Wearing the right hat: the importance of considering the rights and obligations of each party in whose capacity one acts and pleading the case accordingly
28th September 2023
Jonathan Upton looks at the recent case of Alma Property Management Ltd v Crompton which illustrates the importance of considering the rights and obligations of each party in whose capacity one acts and pleading the case accordingly.
In Alma Property Management Ltd v Crompton  EWCA Civ 849 the Court of Appeal held that fixed charge receivers were acting within their powers by taking a lease of property to assist with a sale of the charged asset.
The appellant (Alma) was the freehold owner of North Tower in Salford, a 23-storey building comprising 96 flats above a hotel. The lessee of a lease of the common parts was responsible for repairing the building.
The defendants were two insolvency professionals who had been appointed as receivers when Alma defaulted on a loan secured against the freehold. During the course of the receivership, a lease of the common parts was disclaimed. Without this lease, the obligation to provide services (including the repair of the building) and the service charge machinery could not function. As a result, the receivers obtained an order vesting the common parts lease in them, so that they could pass it on to a purchaser and preserve the value of the freehold on a sale.
Before the receivers completed a sale, Alma redeemed the charge and the receivership came to an end. By mistake, however, the receivers remained registered as the proprietors of the common parts lease (and therefore personally liable on its covenants).
A few years later, Alma brought a claim against the receivers (as tenants) for an order for specific performance of the repairing obligations in the lease of the common parts. The receivers resisted the claim and sought consent to assign the common parts lease to a company controlled by the lessees of the flats in the building. Alma consented but only on condition that the receivers entered into an authorised guarantee agreement which they were not willing to do. The receivers therefore counterclaimed for a declaration that consent had been unreasonably withheld to the proposed assignment.
At first instance, Fancourt J rejected various arguments advanced by Alma that, on the proper interpretation of para 17 of Schedule 1 to the Insolvency Act 1986, (i) taking the lease was not the exercise of a power “in relation to” the freehold; (ii) obtaining a vesting order was not “taking a lease or tenancy”; and (iii) the lease was not “required or convenient for the business of the company”. Fancourt J held that the receivers had taken the lease in the exercise of their powers as receivers and they were therefore entitled to indemnities from Alma in respect of their liabilities under the lease. On that basis, specific performance was refused and it was declared that consent to the assignment had been unreasonably withheld.
On appeal, Alma sought to advance two new arguments, both of which were dismissed. First, it was argued that “Property” in paragraph 17 meant physical premises, not an estate in land. The Court of Appeal held that that the powers in Schedule 1 to the Insolvency Act 1986 should be construed broadly and, on this basis, it was sufficient that the lease was required or convenient for the business in question.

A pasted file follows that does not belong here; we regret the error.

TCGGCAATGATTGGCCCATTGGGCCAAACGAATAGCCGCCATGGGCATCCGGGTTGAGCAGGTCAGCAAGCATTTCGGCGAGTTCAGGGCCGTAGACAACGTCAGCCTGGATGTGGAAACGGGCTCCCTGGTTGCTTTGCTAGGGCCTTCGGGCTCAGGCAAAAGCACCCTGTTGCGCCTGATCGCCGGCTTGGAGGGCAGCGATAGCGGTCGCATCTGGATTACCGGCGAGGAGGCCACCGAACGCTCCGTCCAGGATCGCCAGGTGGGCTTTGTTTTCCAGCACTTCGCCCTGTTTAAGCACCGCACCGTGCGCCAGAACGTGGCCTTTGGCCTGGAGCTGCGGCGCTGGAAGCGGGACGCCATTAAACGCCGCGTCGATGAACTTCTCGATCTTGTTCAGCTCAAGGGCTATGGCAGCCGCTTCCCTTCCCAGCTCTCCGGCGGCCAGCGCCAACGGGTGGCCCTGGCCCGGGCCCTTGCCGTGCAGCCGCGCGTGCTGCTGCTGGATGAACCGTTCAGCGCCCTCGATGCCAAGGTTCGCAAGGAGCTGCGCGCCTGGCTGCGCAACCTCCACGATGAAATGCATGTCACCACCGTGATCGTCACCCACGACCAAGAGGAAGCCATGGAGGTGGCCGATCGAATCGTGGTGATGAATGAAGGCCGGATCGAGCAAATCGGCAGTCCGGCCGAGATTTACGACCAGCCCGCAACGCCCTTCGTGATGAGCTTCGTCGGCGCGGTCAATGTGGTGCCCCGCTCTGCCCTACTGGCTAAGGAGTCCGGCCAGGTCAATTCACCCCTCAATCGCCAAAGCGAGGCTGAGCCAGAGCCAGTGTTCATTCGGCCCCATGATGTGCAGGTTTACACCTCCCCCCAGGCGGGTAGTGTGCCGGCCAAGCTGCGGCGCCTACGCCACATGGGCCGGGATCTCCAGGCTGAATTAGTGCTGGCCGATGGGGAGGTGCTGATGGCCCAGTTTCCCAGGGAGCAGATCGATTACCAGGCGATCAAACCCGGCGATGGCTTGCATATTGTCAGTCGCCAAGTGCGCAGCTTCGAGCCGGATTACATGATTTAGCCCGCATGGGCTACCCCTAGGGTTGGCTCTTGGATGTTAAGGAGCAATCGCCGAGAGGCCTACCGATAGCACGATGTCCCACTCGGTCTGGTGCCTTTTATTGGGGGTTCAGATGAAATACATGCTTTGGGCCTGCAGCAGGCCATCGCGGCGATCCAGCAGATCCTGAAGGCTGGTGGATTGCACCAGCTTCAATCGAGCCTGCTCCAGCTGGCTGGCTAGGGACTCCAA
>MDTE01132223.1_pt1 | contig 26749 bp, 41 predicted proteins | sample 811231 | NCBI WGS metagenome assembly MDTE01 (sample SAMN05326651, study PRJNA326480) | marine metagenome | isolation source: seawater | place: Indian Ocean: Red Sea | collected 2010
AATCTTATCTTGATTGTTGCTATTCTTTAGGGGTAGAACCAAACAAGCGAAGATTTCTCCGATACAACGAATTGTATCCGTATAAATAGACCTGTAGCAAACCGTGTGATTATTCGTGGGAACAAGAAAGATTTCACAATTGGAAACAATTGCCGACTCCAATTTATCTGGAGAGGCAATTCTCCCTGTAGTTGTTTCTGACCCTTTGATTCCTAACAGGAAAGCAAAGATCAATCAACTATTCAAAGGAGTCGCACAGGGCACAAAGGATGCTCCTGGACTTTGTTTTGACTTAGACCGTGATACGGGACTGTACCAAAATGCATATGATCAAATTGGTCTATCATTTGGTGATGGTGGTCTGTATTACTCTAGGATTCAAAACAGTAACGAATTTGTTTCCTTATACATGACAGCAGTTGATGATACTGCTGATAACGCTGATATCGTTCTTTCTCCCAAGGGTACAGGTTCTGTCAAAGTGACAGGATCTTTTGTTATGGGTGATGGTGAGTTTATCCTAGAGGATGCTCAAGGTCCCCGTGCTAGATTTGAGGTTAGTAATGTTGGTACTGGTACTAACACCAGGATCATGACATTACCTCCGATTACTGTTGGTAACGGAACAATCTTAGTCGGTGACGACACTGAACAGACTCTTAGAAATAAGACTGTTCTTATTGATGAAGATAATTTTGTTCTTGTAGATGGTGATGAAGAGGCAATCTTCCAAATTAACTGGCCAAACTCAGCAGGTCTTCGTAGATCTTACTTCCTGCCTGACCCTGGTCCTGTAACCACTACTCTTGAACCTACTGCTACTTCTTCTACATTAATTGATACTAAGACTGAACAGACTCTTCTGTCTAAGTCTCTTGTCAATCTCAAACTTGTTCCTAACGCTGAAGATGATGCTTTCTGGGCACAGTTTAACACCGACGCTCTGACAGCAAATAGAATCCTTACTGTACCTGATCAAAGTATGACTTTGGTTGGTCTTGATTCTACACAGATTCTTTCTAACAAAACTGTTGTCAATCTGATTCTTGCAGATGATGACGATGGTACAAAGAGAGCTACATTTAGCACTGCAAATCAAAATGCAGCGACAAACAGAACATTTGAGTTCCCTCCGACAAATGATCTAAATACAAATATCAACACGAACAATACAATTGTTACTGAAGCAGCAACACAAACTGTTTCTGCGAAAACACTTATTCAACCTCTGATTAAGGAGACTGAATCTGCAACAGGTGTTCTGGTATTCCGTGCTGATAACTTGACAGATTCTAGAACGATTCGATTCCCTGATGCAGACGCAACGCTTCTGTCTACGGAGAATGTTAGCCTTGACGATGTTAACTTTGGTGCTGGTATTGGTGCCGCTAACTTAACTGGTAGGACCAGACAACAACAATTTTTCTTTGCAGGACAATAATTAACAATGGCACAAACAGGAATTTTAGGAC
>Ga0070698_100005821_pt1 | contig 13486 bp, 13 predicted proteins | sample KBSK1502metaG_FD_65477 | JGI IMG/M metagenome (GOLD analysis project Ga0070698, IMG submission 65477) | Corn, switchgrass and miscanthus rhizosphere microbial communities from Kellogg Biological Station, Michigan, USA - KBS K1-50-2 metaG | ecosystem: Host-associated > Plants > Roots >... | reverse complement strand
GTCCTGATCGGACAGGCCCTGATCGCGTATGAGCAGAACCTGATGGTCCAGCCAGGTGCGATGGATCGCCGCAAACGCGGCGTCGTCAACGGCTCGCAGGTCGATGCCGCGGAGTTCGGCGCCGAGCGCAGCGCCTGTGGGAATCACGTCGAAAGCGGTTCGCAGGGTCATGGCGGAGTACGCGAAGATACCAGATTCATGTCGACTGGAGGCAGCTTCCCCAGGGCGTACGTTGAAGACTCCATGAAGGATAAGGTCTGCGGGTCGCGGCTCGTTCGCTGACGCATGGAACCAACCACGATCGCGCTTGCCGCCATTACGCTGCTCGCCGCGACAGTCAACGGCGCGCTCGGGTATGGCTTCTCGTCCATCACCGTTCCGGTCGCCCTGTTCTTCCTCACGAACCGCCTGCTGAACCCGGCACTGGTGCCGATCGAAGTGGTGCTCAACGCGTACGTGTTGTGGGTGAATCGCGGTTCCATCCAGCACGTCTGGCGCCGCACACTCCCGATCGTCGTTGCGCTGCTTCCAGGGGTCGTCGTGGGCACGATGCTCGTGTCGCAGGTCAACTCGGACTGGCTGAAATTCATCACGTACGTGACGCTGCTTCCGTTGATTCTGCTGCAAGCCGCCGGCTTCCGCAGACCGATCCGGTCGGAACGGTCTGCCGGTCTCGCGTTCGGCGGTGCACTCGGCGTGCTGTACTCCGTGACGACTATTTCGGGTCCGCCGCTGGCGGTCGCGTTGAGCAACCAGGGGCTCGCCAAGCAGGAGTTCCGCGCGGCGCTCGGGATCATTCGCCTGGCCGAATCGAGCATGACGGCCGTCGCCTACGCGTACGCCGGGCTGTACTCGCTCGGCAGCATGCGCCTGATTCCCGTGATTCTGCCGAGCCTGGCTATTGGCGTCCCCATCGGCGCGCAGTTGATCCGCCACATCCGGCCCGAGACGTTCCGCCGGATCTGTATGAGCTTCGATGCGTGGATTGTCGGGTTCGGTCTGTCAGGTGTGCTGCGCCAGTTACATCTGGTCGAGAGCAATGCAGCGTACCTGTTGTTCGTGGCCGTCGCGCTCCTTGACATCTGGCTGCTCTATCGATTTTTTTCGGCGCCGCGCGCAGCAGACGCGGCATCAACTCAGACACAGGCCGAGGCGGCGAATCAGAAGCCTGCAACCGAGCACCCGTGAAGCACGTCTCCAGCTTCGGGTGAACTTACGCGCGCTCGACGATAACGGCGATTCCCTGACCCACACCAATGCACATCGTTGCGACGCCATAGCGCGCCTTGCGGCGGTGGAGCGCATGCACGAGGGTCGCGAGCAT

Alma’s second point was in connection with the counterclaim. On redemption of the charge and discharge of the receivership, the receivers became bare trustees for Alma. Alma argued that the receivers’ duty as trustees was to give effect to Alma’s wishes and, unless Alma wished them to assign the lease, they should simply have held it. It was accepted on behalf of the receivers that Alma might have had an arguable defence to the counterclaim on the basis that that the declaratory relief sought in the counterclaim was an equitable remedy; and that the court may refuse such relief if any assignment would be a breach of trust.
Alma’s difficulty was that none of this had been pleaded or argued at trial. Alma occupied two positions in relation to the common parts lease: on the one hand it was the landlord; on the it was the beneficiary under a trust of the lease. As Nugee LJ put it: “It is necessary to keep these two capacities distinct … The only argument was whether Alma as landlord was reasonably entitled to require that the Receivers enter into authorised guarantee agreements. Since that was the issue, the Court was simply not concerned with the rights and wrongs of the matter as between trustee and beneficiary; it was only concerned with the rights and wrongs of the matter as between landlord and tenant.” The Court did not allow the point to be taken for the first time on appeal.
Similar issues often arise in the context of disputes between leaseholders who are also shareholders of a lessee-owned freehold or management company. In Morshead Mansions Ltd v Mactra Properties Ltd  EWCA Civ 492 it was held that, although there was some overlap between the parties’ relationship as landlord and tenant and their relationship as company and shareholder, there was a practical distinction between the two. In that case, a consent order between parties was final as to claims arising from a dispute between them in their capacities as landlord and tenant but did not prohibit claims arising from their relationship as company and shareholder.
These cases illustrate, where a party wears more than one ‘hat’, the importance of considering the rights and obligations of that party in each capacity and pleading the case accordingly.
This article first appeared in the Estates Gazette.
Team: Jonathan Upton
Expertise: Commercial Landlord & Tenant
, Residential Landlord & Tenant
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